Group Says Trump Can't Block Twitter Followers

June 6th 2017

Kyle Jaeger

Can the president block users from viewing and responding to his personal Twitter account?


According to Columbia University's Knight First Amendment Institute, argues that the answer is "no." In fact, the institution is arguing that President Donald Trump's account is tantamount to a "designated public forum," and by blocking users, the president is violating citizens' constitutional right to participate in that public forum.

"When the government makes a space available to the public at large for the purpose of expressive activity, it creates a public forum from which it may not constitutionally exclude individuals on the basis of viewpoint," the organization wrote in a letter to the White House on Tuesday. The letter continued:

"[Trump's Twitter account] is a forum for expression in which you share information and opinions relating to government policy with the public at large, and in which members of the public can engage you, engage one another, and sometimes elicit response from you. Your Twitter account is a designated public form for essentially the same reasons that open city council meetings and school board meetings are."

The Knight First Amendment Institute hasn't filed a lawsuit against the president, but it said that it is currently representing two Twitter users who were blocked by @realDonaldTrump in the past two weeks. Both Twitter users were allegedly blocked after posting critical tweets directed at Trump.

But Michael Overing, a lawyer and professor at the University of Southern California, told The Los Angeles Times that describing Trump's personal Twitter account as a "designated public forum" is a stretch.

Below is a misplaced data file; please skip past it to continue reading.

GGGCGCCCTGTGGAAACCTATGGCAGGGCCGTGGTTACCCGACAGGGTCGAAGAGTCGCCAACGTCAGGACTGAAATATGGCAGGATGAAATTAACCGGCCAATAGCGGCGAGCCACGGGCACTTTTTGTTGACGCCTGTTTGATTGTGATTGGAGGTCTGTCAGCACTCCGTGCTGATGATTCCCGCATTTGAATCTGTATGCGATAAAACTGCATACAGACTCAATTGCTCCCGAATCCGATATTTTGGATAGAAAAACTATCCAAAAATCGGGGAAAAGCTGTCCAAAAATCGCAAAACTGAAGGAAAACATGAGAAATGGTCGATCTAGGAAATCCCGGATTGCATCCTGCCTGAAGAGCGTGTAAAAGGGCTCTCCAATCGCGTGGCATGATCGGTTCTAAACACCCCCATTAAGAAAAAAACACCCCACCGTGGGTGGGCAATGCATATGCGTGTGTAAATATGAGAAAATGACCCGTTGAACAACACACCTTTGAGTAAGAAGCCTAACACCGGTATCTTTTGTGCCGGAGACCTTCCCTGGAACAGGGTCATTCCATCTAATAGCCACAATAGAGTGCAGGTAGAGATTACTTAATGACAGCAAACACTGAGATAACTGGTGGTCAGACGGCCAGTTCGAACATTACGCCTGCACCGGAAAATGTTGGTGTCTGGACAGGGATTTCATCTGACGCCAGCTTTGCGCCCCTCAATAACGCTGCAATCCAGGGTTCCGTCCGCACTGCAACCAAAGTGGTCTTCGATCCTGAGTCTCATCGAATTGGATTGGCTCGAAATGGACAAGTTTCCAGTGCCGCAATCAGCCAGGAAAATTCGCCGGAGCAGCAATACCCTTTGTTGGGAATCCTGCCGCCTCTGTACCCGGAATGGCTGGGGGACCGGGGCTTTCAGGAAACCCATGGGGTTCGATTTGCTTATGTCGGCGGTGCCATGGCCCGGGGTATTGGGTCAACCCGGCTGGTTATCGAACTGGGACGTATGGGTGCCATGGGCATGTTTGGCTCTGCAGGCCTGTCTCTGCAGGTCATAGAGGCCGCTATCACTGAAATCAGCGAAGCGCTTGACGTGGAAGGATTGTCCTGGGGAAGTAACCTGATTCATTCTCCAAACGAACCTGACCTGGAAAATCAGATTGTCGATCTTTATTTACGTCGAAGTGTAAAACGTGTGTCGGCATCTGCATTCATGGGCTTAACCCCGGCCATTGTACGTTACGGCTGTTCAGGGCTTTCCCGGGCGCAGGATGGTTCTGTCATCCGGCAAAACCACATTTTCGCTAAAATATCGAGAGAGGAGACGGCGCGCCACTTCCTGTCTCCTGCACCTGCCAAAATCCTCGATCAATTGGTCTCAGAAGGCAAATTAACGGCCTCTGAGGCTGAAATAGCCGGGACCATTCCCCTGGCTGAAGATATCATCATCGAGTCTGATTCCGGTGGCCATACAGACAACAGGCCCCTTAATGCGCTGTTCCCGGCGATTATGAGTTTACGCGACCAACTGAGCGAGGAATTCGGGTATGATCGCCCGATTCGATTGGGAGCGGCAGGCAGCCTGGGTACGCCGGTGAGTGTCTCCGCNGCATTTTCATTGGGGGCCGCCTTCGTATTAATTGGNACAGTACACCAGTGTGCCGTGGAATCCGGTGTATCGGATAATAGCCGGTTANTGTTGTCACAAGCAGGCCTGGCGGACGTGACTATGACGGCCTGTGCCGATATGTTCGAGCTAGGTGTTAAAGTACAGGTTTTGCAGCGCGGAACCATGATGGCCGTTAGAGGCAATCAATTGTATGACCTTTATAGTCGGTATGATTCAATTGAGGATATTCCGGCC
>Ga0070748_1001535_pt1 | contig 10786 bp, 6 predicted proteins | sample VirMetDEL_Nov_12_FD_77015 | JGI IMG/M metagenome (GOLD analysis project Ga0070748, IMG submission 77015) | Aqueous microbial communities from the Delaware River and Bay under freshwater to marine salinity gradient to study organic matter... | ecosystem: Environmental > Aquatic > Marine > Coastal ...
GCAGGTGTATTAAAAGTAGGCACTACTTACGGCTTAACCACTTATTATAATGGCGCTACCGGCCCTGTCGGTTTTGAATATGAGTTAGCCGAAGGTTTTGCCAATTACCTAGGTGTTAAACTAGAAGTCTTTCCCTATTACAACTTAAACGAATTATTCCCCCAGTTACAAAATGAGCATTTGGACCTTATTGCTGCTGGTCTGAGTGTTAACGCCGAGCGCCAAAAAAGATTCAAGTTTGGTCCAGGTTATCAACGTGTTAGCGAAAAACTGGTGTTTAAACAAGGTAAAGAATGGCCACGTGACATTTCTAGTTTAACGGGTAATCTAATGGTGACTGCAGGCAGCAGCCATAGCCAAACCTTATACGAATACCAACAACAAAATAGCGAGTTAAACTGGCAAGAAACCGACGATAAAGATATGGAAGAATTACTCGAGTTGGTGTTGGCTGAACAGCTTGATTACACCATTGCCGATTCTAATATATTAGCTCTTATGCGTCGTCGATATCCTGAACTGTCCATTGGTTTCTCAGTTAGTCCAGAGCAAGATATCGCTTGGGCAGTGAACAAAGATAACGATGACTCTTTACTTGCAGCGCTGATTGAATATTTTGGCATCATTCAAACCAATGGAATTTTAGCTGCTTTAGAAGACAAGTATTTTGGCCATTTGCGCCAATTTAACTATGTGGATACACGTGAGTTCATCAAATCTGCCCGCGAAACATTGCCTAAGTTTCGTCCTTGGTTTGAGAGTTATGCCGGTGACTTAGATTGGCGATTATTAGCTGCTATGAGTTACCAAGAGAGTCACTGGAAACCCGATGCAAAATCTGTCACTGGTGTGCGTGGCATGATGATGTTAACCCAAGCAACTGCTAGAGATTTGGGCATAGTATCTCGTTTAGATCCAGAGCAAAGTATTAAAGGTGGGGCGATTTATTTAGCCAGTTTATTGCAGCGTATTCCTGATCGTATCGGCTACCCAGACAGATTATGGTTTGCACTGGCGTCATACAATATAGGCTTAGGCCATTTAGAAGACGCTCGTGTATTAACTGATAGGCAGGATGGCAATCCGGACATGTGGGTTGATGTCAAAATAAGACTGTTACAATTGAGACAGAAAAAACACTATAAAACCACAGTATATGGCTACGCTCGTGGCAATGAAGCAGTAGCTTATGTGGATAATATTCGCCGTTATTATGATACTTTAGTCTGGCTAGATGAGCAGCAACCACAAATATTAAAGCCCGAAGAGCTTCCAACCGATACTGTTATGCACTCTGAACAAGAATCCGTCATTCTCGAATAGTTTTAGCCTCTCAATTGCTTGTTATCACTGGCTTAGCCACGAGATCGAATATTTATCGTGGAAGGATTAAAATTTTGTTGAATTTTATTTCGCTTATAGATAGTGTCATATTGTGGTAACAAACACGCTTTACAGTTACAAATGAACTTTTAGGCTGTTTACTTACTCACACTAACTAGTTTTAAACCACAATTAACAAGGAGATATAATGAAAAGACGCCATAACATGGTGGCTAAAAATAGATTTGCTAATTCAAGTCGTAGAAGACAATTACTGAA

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"Overing said courts would most likely deem a public forum a physical venue like a park or town hall, not a social media platform," the Times reported. "He also argued that Trump has 1st Amendment rights on Twitter that could supersede those of the people he blocks, and that not everyone gets the right to respond to the president’s statements—not unlike a news conference, where only some reporters get the opportunity to ask a question."

The authors of the U.S. Constitution wouldn't have accounted for Twitter when they made public forums protected spaces for free speech.


That said, there's an argument to be made that, by blocking users, Trump is effectively imposing a burden on citizens who would otherwise be able to not only view but engage with the president through social media. The Knight Institute wrote that protecting "speech critical of government officials is perhaps the core concern of the First Amendment, because the freedom of individuals to engage in this kind of speech is crucial to self-government."

The White House did not immediately respond to a request for comment for this story.